Study the Martian atmosphere and climate, the planet's structure, its mineralogy and its geology, and to search for traces of water from orbit. Mars Express also carried Britain’s unsuccessful Beagle 2 lander.
- Sent back thousands of dramatic, 3D views of the Martian surface from the spacecraft’s high-resolution camera
- Discovered hydrated minerals that form only in the presence of liquid water, providing confirmation that Mars was once much wetter than it is today
- Detected subsurface layers of water ice, using the first radar sounder ever to orbit another planet
- Identified enough water ice in the polar caps to create a global ocean 36 feet (11 meters) deep, and revealed vast plains of permafrost around the south pole
Mars Express found the highest clouds ever seen above any planetary surface at an altitude of 62 miles (100 kilometers). The mission found indications of the possible presence of methane, which on Earth is attributed to active volcanism and biochemical processes.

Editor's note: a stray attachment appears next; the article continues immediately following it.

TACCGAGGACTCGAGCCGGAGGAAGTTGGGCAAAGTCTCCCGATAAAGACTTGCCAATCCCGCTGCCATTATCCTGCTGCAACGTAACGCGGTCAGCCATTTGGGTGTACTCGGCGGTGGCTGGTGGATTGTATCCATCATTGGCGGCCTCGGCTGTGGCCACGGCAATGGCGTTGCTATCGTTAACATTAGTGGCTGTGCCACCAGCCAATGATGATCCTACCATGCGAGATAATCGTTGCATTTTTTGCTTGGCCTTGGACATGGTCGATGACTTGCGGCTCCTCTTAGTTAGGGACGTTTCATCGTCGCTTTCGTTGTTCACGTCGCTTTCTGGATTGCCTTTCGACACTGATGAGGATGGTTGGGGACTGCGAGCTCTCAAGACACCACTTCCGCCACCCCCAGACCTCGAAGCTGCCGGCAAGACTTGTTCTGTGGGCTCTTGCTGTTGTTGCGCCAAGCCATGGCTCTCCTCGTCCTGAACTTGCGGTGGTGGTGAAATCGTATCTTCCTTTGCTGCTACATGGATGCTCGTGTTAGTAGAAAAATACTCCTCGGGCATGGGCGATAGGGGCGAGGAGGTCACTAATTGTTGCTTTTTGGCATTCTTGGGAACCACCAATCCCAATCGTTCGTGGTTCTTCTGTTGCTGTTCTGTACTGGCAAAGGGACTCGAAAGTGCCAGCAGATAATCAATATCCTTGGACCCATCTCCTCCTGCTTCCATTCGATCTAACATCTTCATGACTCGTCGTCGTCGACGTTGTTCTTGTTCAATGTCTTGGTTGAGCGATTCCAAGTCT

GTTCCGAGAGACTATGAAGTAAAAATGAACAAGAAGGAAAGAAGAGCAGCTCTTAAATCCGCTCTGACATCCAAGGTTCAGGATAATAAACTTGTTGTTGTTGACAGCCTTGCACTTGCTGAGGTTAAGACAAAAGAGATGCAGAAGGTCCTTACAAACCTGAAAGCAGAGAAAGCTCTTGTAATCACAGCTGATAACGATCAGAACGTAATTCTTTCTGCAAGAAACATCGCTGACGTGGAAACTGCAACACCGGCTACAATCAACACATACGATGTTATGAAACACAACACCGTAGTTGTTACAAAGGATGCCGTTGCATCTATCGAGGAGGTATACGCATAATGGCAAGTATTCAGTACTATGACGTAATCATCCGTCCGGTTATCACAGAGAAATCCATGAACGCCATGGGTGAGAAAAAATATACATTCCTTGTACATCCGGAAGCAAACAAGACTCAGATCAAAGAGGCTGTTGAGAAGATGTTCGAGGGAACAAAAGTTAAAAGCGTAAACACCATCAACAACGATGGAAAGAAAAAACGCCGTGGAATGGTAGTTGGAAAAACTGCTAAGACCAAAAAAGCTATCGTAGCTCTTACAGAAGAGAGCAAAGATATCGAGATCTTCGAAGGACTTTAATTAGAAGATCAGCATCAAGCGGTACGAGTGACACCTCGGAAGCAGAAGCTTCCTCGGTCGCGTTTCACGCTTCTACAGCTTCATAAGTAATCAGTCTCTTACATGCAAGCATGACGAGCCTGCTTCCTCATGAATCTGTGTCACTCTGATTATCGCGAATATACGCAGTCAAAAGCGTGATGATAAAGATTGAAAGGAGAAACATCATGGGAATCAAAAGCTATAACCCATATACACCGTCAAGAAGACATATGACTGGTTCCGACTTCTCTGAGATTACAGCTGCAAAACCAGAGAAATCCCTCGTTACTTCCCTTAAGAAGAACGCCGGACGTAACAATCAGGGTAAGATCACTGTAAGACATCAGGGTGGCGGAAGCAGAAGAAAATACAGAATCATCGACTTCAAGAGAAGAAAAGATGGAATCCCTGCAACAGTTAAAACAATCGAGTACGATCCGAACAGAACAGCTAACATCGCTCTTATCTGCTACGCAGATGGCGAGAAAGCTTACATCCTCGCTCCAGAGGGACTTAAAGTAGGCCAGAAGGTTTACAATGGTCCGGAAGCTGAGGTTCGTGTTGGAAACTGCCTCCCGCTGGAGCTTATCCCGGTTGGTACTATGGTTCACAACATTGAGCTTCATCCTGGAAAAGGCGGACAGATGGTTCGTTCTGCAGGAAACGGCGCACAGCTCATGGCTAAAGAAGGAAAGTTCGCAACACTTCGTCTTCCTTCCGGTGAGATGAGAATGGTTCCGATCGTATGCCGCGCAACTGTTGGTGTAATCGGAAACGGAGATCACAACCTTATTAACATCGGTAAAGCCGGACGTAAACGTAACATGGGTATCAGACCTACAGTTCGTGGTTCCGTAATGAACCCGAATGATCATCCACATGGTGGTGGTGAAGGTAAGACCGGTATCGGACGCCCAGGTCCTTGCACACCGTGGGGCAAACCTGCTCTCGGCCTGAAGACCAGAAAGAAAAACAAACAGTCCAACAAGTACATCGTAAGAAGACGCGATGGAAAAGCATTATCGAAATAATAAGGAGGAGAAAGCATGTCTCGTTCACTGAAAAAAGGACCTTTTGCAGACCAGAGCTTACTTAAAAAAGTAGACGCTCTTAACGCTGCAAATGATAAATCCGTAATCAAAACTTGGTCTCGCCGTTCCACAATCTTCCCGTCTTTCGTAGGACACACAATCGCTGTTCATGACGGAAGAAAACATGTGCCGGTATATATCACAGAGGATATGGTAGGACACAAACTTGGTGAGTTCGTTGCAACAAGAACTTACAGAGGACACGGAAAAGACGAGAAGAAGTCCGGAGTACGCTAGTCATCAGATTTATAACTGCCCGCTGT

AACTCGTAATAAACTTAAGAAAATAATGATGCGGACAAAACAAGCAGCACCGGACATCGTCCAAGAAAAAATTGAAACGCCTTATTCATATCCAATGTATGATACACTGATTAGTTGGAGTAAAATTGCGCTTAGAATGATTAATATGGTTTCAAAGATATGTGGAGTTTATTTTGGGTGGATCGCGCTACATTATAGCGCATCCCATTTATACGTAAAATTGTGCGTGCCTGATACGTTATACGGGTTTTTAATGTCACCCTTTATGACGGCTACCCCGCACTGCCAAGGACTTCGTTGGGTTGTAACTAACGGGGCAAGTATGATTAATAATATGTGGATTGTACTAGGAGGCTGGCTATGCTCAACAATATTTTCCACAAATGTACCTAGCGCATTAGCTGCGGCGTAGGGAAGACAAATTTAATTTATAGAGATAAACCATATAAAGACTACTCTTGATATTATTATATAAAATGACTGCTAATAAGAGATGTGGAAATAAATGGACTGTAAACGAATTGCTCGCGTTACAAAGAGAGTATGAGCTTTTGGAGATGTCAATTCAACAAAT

Its highly elliptical orbit has enabled the spacecraft to look beyond Mars, to survey its two tiny moons – in particular studying the innermost satellite, Phobos, in unprecedented detail.
June 2, 2003: Launch
Dec 19, 2003: Beagle 2 Lander Release (Unsuccessful)
Dec. 25, 2003: Mars Orbit Insertion
Launch Vehicle: Soyuz-Fregat
Spacecraft Mass: 2,696 pounds (1,223 kilograms) at launch
- High Resolution Stereo Camera (HRSC)
- Energetic Neutron Atoms Analyser (ASPERA)
- Planetary Fourier Spectrometer (PFS)
- Visible and Infrared Mineralogical Mapping Spectrometer (OMEGA)
- Sub-Surface Sounding Radar Altimeter (MARSIS)
- The Radio Science Experiment (MaRS)
- Ultraviolet and Infrared Mars Atmospheric Spectrometer (SPICAM)
- Lander (Beagle 2)